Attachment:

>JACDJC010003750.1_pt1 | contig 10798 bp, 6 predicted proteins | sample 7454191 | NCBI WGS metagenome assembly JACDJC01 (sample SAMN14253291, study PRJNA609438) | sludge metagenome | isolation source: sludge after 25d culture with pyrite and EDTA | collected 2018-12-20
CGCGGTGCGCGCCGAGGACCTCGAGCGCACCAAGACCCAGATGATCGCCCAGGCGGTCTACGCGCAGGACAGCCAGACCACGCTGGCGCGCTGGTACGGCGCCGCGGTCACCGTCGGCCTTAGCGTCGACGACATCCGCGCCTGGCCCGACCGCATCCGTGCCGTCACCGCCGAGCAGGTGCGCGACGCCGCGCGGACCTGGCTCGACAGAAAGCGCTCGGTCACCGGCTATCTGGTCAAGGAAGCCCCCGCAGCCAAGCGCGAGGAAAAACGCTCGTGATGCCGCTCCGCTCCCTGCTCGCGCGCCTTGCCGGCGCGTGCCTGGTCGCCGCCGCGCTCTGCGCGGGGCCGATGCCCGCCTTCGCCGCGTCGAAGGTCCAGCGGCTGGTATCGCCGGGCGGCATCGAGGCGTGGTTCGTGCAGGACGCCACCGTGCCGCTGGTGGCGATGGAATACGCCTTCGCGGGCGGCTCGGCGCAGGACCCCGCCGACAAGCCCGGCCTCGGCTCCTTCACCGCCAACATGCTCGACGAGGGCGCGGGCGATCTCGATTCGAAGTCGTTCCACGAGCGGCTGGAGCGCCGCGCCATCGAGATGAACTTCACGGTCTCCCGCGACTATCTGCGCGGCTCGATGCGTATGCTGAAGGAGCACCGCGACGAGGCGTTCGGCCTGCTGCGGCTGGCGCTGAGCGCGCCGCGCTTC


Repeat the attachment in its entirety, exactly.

>JACDJC010003750.1_pt1 | contig 10798 bp, 6 predicted proteins | sample 7454191 | NCBI WGS metagenome assembly JACDJC01 (sample SAMN14253291, study PRJNA609438) | sludge metagenome | isolation source: sludge after 25d culture with pyrite and EDTA | collected 2018-12-20
CGCGGTGCGCGCCGAGGACCTCGAGCGCACCAAGACCCAGATGATCGCCCAGGCGGTCTACGCGCAGGACAGCCAGACCACGCTGGCGCGCTGGTACGGCGCCGCGGTCACCGTCGGCCTTAGCGTCGACGACATCCGCGCCTGGCCCGACCGCATCCGTGCCGTCACCGCCGAGCAGGTGCGCGACGCCGCGCGGACCTGGCTCGACAGAAAGCGCTCGGTCACCGGCTATCTGGTCAAGGAAGCCCCCGCAGCCAAGCGCGAGGAAAAACGCTCGTGATGCCGCTCCGCTCCCTGCTCGCGCGCCTTGCCGGCGCGTGCCTGGTCGCCGCCGCGCTCTGCGCGGGGCCGATGCCCGCCTTCGCCGCGTCGAAGGTCCAGCGGCTGGTATCGCCGGGCGGCATCGAGGCGTGGTTCGTGCAGGACGCCACCGTGCCGCTGGTGGCGATGGAATACGCCTTCGCGGGCGGCTCGGCGCAGGACCCCGCCGACAAGCCCGGCCTCGGCTCCTTCACCGCCAACATGCTCGACGAGGGCGCGGGCGATCTCGATTCGAAGTCGTTCCACGAGCGGCTGGAGCGCCGCGCCATCGAGATGAACTTCACGGTCTCCCGCGACTATCTGCGCGGCTCGATGCGTATGCTGAAGGAGCACCGCGACGAGGCGTTCGGCCTGCTGCGGCTGGCGCTGAGCGCGCCGCGCTTC